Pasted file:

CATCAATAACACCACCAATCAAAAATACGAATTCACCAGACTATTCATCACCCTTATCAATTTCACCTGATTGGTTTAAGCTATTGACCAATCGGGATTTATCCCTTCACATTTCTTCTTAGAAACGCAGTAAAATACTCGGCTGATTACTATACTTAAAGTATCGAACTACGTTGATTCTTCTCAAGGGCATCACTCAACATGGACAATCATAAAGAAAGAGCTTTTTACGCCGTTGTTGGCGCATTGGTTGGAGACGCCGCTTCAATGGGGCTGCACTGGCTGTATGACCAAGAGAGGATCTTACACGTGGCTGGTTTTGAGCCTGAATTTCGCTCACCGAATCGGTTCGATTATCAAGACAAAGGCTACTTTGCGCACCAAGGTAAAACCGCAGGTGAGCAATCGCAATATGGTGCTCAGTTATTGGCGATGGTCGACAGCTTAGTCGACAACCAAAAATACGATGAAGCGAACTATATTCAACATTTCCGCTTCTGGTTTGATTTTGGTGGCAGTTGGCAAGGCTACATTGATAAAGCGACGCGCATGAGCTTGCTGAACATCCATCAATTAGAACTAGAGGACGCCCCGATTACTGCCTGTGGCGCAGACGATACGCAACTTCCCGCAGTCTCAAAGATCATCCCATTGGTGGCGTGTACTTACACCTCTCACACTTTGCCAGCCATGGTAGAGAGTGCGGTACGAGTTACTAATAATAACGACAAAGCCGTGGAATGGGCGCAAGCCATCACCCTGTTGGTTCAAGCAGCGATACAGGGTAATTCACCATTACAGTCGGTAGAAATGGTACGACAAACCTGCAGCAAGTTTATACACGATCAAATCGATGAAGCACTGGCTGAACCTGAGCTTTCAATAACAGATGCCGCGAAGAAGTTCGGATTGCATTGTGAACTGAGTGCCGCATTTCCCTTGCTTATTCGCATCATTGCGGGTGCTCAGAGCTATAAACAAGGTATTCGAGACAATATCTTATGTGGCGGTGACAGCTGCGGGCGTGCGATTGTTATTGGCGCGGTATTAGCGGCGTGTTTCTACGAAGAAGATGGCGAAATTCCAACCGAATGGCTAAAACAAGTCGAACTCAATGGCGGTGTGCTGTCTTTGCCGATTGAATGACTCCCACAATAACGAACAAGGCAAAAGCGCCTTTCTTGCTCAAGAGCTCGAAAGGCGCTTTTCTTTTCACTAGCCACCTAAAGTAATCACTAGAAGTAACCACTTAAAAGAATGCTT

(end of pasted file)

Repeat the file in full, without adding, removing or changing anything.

CATCAATAACACCACCAATCAAAAATACGAATTCACCAGACTATTCATCACCCTTATCAATTTCACCTGATTGGTTTAAGCTATTGACCAATCGGGATTTATCCCTTCACATTTCTTCTTAGAAACGCAGTAAAATACTCGGCTGATTACTATACTTAAAGTATCGAACTACGTTGATTCTTCTCAAGGGCATCACTCAACATGGACAATCATAAAGAAAGAGCTTTTTACGCCGTTGTTGGCGCATTGGTTGGAGACGCCGCTTCAATGGGGCTGCACTGGCTGTATGACCAAGAGAGGATCTTACACGTGGCTGGTTTTGAGCCTGAATTTCGCTCACCGAATCGGTTCGATTATCAAGACAAAGGCTACTTTGCGCACCAAGGTAAAACCGCAGGTGAGCAATCGCAATATGGTGCTCAGTTATTGGCGATGGTCGACAGCTTAGTCGACAACCAAAAATACGATGAAGCGAACTATATTCAACATTTCCGCTTCTGGTTTGATTTTGGTGGCAGTTGGCAAGGCTACATTGATAAAGCGACGCGCATGAGCTTGCTGAACATCCATCAATTAGAACTAGAGGACGCCCCGATTACTGCCTGTGGCGCAGACGATACGCAACTTCCCGCAGTCTCAAAGATCATCCCATTGGTGGCGTGTACTTACACCTCTCACACTTTGCCAGCCATGGTAGAGAGTGCGGTACGAGTTACTAATAATAACGACAAAGCCGTGGAATGGGCGCAAGCCATCACCCTGTTGGTTCAAGCAGCGATACAGGGTAATTCACCATTACAGTCGGTAGAAATGGTACGACAAACCTGCAGCAAGTTTATACACGATCAAATCGATGAAGCACTGGCTGAACCTGAGCTTTCAATAACAGATGCCGCGAAGAAGTTCGGATTGCATTGTGAACTGAGTGCCGCATTTCCCTTGCTTATTCGCATCATTGCGGGTGCTCAGAGCTATAAACAAGGTATTCGAGACAATATCTTATGTGGCGGTGACAGCTGCGGGCGTGCGATTGTTATTGGCGCGGTATTAGCGGCGTGTTTCTACGAAGAAGATGGCGAAATTCCAACCGAATGGCTAAAACAAGTCGAACTCAATGGCGGTGTGCTGTCTTTGCCGATTGAATGACTCCCACAATAACGAACAAGGCAAAAGCGCCTTTCTTGCTCAAGAGCTCGAAAGGCGCTTTTCTTTTCACTAGCCACCTAAAGTAATCACTAGAAGTAACCACTTAAAAGAATGCTT